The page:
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Afghanistan: facing malnutrition in Helmand Province

07 Jan 2016

Sam Templeman is an Australian paediatric nurse. He was in Helmand province, in the south of Afghanistan, from December 2014 to September 2015. In the provincial capital city, Lashkar Gah, Médecins Sans Frontières (Doctors Without Borders) supports the Ministry of Public Health Boost Hospital. Templeman shares some intimate moments of this emotional assignment.

What did your assignment involve?

My mission was to supervise the general paediatric ward and inpatient therapeutic feeding centre (malnutrition ward in other words), working alongside an Afghan Head of Department.

The job involved a mix of direct hands-on care, bedside teaching, classroom teaching, as well as more managerial tasks such as rostering, supply/stock management, HR etc. I enjoyed being in a position with that sort of variety. 

What did your assignment with Médecins Sans Frontières focus on?

The focus of my assignment was to improve the quality of care our patients are receiving. We achieved it through staff training and supervision, renovation works, ensuring that we have the right resources/equipment and also updating policies/procedures as necessary.

Boost Hospital is quite a large one and a large project by Médecins Sans Frontières standards. Our international nurses and doctors support national staff in running the different departments – everything from surgery to intensive care and malnutrition wards. Médecins Sans Frontières employs almost 700 national staff there.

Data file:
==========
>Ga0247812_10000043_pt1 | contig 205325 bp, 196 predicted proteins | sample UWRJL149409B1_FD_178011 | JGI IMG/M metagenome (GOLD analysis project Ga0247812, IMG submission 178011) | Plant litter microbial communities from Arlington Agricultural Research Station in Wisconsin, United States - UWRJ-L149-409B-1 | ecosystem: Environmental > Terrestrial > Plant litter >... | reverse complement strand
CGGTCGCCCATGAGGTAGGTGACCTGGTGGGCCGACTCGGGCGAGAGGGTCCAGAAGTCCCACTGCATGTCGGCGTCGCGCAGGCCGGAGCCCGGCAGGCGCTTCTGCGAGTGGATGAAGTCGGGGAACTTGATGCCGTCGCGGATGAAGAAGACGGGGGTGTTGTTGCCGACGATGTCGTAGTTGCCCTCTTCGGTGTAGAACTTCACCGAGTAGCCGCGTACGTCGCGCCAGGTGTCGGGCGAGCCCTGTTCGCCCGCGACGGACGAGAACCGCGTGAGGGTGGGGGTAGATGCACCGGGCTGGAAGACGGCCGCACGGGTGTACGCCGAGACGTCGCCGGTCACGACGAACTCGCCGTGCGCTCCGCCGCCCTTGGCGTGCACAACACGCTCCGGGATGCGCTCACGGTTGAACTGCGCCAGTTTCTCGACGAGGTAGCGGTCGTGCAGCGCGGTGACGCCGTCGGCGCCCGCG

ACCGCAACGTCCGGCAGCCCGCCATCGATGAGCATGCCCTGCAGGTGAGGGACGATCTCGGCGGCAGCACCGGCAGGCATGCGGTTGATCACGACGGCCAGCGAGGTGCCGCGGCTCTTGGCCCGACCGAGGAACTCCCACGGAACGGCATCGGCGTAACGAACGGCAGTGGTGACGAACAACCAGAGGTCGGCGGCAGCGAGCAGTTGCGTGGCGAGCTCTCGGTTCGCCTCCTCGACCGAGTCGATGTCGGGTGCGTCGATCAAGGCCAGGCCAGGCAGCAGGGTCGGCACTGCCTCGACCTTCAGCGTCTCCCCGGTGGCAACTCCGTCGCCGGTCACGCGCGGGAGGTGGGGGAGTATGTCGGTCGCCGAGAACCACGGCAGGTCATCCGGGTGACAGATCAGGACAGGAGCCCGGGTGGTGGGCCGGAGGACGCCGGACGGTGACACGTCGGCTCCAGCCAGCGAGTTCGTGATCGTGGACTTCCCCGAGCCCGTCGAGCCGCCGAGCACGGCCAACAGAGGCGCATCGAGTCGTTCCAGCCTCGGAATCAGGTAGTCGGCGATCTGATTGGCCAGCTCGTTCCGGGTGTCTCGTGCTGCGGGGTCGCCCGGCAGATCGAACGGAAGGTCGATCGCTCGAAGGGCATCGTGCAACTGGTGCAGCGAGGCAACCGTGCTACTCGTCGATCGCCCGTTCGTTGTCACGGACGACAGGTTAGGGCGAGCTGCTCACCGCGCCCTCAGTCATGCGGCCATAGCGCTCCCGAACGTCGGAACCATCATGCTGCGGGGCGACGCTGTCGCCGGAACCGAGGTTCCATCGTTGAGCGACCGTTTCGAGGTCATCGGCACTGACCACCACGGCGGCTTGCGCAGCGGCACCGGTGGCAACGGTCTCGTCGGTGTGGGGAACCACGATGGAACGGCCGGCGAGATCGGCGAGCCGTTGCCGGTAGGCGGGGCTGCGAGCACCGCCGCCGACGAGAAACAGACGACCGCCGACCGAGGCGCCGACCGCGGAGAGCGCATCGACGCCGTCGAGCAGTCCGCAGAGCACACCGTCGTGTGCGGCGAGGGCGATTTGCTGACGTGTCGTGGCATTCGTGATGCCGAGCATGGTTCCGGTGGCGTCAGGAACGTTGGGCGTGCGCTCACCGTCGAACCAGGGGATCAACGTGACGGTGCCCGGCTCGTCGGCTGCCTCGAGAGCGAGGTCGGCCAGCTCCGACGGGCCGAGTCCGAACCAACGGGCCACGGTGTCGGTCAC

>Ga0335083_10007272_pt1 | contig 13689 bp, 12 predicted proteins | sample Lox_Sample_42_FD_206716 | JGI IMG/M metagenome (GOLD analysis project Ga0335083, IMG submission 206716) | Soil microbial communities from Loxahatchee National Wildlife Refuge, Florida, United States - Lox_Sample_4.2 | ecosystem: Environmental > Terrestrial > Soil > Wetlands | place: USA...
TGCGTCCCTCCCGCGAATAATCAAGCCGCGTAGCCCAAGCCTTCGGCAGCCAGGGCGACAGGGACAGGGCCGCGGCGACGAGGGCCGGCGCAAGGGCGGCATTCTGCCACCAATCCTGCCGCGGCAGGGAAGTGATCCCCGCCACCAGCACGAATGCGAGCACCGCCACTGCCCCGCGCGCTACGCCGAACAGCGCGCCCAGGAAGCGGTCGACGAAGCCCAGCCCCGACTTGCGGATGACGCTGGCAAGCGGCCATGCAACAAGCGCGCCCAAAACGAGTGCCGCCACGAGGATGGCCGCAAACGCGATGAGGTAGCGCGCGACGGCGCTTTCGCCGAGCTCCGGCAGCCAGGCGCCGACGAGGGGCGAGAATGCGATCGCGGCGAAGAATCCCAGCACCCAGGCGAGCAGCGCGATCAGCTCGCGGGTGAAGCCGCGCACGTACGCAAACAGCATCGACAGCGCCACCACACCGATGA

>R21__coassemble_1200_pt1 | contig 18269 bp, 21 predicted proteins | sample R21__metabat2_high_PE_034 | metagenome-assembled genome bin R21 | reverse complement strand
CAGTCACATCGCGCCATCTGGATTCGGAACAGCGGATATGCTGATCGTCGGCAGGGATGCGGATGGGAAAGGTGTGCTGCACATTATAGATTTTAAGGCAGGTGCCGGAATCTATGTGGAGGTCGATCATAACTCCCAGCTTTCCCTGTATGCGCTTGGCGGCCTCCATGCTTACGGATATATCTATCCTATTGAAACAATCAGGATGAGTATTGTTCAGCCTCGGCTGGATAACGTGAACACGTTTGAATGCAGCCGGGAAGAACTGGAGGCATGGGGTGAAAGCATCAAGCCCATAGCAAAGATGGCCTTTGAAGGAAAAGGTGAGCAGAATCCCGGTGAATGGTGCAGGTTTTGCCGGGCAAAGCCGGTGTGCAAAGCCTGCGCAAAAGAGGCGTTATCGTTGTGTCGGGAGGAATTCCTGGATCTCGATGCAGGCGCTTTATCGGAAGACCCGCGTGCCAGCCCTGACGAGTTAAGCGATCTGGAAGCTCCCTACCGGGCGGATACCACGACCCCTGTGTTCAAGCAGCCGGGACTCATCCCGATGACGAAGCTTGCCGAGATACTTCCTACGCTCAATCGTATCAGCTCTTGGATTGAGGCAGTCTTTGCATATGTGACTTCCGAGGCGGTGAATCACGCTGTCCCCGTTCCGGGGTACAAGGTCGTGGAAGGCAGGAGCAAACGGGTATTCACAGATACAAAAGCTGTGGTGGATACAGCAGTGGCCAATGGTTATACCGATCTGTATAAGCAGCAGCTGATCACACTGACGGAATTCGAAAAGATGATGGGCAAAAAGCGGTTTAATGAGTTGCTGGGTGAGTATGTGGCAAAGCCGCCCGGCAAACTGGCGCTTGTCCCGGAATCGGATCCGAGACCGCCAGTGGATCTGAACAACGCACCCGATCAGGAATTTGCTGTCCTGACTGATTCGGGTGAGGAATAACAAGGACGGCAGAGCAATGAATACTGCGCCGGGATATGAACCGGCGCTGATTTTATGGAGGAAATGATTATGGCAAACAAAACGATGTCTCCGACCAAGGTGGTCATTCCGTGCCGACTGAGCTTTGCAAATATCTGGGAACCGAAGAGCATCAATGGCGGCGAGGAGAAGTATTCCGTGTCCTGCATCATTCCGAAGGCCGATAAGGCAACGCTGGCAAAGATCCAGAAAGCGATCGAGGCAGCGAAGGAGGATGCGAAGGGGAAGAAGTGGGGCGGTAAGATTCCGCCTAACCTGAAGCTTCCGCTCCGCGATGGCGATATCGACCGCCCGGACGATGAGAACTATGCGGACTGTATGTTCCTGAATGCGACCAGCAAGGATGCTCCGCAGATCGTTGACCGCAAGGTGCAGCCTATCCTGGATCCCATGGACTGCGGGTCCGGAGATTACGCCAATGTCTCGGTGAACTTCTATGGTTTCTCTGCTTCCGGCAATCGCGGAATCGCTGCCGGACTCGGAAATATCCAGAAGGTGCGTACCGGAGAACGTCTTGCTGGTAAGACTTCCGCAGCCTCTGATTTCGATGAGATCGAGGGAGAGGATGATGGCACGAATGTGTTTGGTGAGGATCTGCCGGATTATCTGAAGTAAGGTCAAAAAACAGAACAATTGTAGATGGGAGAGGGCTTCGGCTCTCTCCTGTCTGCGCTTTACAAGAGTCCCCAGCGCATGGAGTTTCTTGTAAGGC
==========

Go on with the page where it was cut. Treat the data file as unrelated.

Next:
In the general paediatric ward and inpatient therapeutic feeding centre we have all female nurses and health assistants. I really appreciated working with our Afghan staff. I was always aware that it was quite a rare privilege to be able to work alongside and learn also from Afghan women.

I was nervous at first, worried about saying or doing the wrong thing because we have different cultures, traditions... But I was quickly struck by how reactive they were. There was a nurse in the general paediatric ward who loves her cricket. After the world cup I was told that because Australia won, I had to buy kebabs for everyone working that day. My argument that since my country won, they should buy a kebab for me, was not well received!

What were your main medical and humanitarian challenges?

Where do I start? There is very little free health care in Helmand province. Most people visit private clinics or pharmacies where they pay for treatment.

The health care professionals often lack training and the quality of publicly available medicines is also dubious. Often people spend what little money they have on poor quality services. We see the knock-on effects of the lack of primary health care in the hospital with many people presenting with ailments that do not need hospitalisation.

The malnutrition ward brings many of the province’s issues into focus. Malnutrition is not caused simply through a lack of food. Anyone’s who’s been sick before can appreciate that you often lose your appetite and a bit of weight at the same time. But for a child in this context, without access to good primary health care, good nutrition or adequate sanitation, this puts him at an increased risk of getting sick again. As this cycle repeats itself, a child ends up losing more and more weight until he is severely malnourished.